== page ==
The next month when Geerhardus was well enough to travel, Bernardus drove his parents across the country to Santa Ana, California. The move to California was a compromise that Bernardus brokered. Catherine wanted to retire to Florida because of the warm climate, but Geerhardus objected. He wanted to retire to North Carolina. Bernardus suggested California, knowing that both had enjoyed being there a decade earlier during his father’s sabbatical year. His parents immediately agreed.

Vos related the details of the move in a late October letter to Albertus Eekhof, professor at the University of Leiden.

You must think that, after your kind letter, I have kept you waiting long (almost to the point of rudeness) for an answer. The reason was the only partial recovery from my illness this Spring. Although the stay in northern Pennsylvania put me more or less back on my feet because of the cool climate, I nevertheless had to abstain from much work. This was the more so because of the difficult trip from there to here was rapidly approaching. Fortunately it is now behind us. It took about two weeks by car, traveling 200–300 miles per day in a car is extremely tiring for someone who does not have his normal strength.[31]

Once in California, Bernardus chose the city of Santa Ana. He had friends who lived in the area. It was far enough away from Los Angeles that the air quality for his mother’s health was better. But, it was close enough to Los Angeles that his father could visit book stores. Geerhardus Jr. stayed with his mother and father, but Bernardus returned to Roaring Branch to live.[32]


The correspondence with Eekhof concerned Vos’s passion in retirement, his poetry. Once he stepped down from Princeton, Vos ceased to write theology. He sold and donated large parts of this theological library to Westminster Seminary; Van Til and Woolley helping him find homes for his “orphaned children.”[33] The remaining theological books were stored at the summer home in Roaring Branch, Pennsylvania.[34]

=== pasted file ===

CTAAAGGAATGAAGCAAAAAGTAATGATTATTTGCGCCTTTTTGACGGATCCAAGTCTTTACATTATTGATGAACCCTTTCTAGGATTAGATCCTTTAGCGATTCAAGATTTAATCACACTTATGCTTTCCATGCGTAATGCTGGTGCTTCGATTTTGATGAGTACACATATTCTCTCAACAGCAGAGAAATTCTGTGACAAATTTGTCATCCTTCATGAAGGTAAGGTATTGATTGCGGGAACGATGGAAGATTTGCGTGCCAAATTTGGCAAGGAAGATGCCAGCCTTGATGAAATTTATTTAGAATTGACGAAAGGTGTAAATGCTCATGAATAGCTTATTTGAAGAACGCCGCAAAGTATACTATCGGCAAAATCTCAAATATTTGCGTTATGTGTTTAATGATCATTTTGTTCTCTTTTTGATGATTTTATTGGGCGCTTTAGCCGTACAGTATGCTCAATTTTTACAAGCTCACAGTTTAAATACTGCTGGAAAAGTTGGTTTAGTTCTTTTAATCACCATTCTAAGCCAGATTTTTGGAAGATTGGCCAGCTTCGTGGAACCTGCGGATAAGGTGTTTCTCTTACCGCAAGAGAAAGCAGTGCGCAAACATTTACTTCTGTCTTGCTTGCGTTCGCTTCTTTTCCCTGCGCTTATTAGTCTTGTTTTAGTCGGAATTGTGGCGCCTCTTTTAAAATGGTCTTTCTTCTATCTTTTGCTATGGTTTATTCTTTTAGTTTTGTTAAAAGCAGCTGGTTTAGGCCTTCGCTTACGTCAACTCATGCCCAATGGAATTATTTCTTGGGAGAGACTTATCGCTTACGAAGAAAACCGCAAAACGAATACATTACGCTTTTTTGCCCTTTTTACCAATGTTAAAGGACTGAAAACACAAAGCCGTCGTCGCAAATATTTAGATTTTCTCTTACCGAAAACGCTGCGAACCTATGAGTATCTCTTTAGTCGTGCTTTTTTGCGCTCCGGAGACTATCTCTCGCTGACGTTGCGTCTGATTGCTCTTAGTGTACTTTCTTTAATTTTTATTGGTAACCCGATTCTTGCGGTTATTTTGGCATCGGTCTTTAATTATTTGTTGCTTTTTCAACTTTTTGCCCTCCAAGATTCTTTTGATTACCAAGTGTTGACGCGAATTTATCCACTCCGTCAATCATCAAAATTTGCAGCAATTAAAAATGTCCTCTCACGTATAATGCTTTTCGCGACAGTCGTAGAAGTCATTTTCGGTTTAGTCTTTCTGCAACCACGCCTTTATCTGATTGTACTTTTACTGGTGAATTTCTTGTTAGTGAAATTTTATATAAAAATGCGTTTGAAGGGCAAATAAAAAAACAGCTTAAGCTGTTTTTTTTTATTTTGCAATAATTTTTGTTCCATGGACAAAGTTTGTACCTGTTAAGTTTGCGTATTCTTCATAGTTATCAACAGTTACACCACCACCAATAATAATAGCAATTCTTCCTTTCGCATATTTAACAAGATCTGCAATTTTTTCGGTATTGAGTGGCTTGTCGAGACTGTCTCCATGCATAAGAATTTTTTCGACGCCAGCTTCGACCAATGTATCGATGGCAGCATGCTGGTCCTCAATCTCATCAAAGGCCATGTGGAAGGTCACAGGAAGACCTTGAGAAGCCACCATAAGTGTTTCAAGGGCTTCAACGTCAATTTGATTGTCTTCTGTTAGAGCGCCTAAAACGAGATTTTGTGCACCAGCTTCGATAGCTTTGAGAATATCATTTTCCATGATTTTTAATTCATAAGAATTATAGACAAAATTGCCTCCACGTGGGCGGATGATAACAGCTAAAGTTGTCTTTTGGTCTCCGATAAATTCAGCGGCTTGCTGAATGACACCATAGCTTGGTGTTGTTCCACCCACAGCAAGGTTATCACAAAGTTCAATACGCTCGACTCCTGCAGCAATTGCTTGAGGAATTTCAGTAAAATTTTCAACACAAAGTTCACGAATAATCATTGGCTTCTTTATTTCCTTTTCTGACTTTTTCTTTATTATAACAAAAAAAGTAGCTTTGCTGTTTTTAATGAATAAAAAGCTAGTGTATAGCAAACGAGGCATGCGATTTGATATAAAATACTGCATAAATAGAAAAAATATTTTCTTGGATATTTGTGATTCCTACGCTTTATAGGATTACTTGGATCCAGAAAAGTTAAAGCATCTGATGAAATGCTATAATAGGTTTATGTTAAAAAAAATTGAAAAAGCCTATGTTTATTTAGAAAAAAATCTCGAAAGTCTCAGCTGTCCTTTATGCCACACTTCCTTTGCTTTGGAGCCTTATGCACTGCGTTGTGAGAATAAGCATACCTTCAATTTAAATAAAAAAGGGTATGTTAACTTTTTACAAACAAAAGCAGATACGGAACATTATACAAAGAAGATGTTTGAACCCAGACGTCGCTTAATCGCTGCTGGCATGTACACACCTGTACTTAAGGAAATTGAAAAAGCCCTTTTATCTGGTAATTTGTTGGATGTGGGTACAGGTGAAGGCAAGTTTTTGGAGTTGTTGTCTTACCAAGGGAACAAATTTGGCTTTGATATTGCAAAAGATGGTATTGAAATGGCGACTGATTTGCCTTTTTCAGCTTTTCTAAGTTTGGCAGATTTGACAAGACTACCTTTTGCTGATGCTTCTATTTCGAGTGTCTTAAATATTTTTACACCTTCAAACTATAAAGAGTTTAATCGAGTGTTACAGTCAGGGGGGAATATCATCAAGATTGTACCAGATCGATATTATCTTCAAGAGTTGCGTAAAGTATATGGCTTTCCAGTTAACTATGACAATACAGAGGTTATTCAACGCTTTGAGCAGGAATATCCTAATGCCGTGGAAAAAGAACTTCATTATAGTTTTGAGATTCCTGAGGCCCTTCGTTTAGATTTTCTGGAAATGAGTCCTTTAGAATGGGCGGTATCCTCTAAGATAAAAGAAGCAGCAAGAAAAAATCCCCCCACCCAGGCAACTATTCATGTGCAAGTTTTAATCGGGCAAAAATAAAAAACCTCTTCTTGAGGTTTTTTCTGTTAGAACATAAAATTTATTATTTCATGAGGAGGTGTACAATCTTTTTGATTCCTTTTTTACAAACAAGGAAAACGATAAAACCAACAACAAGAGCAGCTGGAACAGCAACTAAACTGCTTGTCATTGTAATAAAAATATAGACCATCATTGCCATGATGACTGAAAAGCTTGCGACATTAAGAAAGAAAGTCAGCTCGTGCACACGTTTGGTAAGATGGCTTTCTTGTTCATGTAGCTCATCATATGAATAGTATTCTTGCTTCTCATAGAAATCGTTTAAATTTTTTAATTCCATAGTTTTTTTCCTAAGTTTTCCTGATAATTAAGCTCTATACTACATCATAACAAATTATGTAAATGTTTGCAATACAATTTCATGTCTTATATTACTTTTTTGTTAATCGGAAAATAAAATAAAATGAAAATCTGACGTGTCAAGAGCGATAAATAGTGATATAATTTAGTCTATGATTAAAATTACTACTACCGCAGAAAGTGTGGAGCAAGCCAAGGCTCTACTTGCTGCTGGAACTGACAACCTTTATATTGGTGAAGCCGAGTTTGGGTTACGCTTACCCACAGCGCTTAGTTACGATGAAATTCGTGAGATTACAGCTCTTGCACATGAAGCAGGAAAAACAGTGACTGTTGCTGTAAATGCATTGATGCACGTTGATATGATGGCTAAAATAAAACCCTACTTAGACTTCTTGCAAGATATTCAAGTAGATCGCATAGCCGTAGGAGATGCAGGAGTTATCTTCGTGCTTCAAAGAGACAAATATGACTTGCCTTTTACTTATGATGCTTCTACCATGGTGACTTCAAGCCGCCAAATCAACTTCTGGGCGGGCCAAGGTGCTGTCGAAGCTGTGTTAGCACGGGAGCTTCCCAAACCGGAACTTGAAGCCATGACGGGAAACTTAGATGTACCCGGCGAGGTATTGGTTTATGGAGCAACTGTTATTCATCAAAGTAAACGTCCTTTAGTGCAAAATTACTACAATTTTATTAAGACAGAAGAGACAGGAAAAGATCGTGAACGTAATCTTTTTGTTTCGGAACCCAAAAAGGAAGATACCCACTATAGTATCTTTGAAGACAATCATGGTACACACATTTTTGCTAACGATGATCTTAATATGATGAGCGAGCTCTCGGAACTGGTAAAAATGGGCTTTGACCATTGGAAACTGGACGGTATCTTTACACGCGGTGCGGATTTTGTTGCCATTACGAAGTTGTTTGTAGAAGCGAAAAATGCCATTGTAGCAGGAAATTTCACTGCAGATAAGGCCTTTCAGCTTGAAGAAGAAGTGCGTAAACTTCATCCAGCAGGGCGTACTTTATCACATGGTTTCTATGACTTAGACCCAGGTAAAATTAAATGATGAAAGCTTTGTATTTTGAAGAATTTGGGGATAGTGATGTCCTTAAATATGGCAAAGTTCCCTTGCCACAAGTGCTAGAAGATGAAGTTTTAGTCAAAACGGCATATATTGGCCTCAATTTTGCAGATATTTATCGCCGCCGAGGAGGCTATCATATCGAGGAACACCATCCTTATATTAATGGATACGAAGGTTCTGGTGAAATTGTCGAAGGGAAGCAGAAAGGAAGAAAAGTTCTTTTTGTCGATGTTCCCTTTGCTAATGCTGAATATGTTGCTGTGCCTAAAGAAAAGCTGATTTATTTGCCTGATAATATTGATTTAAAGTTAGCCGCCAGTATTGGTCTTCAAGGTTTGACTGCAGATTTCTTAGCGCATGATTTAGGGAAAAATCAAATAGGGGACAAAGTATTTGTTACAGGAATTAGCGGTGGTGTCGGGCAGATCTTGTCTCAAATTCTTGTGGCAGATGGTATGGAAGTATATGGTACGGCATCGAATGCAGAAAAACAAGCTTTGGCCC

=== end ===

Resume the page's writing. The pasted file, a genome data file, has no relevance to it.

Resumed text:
But, poems, primarily in Dutch, flowed from his pen. In explaining why he wrote poetry in Dutch despite living in America for his adult life, Vos said to Eekhof:

It has been a marvel to me how deep such impressions from one’s youth take root in the soul, and how they surface involuntarily as soon as more than ordinary effort is made to give expression to the inner life. Although I moved in [an] English-speaking [environment] year after year, nevertheless, as soon as I took up the pen to “weave” a song, the Dutch language surfaced. It was truly something Freudian. To this day, when I have to count, I don’t go “one—two—three,” etc., but “een—twee—drie”: this is at a still deeper level than all literary aspirations in prose or poetry.[35]

Vos recognized that writing in Dutch limited the literary significance of his poetic labors. “Had it been my destiny to live in the Netherlands, I would have been more successful at doing justice to the Dutch idiom.”[36] He also confessed that he never held a high opinion of the literary significance of his poetic labors.

Still, in 1922 the Grand Rapids based Eerdmans-Sevensma Publishing Company had published the first volume of Vos’s poems in Dutch, Spiegel der Genade (Mirror of Grace). Dedicated to his father, Jan, and his mother, Aaltje, the first poem listed, “Religio Materna,” was about his mother’s faith. The other poems, fourteen in total, included four that focused on the Old Testament prophets. In “Jesus intimus,” a poem on prayer, Vos wrote:

Visit me in my small room, Jesus!
But let the house be so sealed
That no sound or echo of earthly business
Can reach us through the closed doors.[37]

Vos happily sent signed gift copies of the volume to family and friends. Many signed copies were also sent to libraries in both North America and the Netherlands.[38]

Five years later in 1927, Vos self-published Spiegel der Natuur (Mirror of Nature) to mark fifty years of his writing poems. The seventy poems (sixty-eight in Dutch, one in German, one in Latin) contained Vos’s observations about nature, particularly his love of trees. In a dedicated section, “Arboretum parvum,” Vos wrote:

The trees of my property are my intimate confidants . . . .
Your first green in Spring is refreshment for my eyes.
My favorite slumber place is where your shadows fell . . . .
They invite me to rest in sultry summer days.[39]

That Vos would write lovingly about trees was no surprise to the students who were with him one memorable day at Princeton around 1930. In tears, he dismissed his class early because men across the street were cutting down a tree that stood over the house in which Jonathan Edwards died.[40]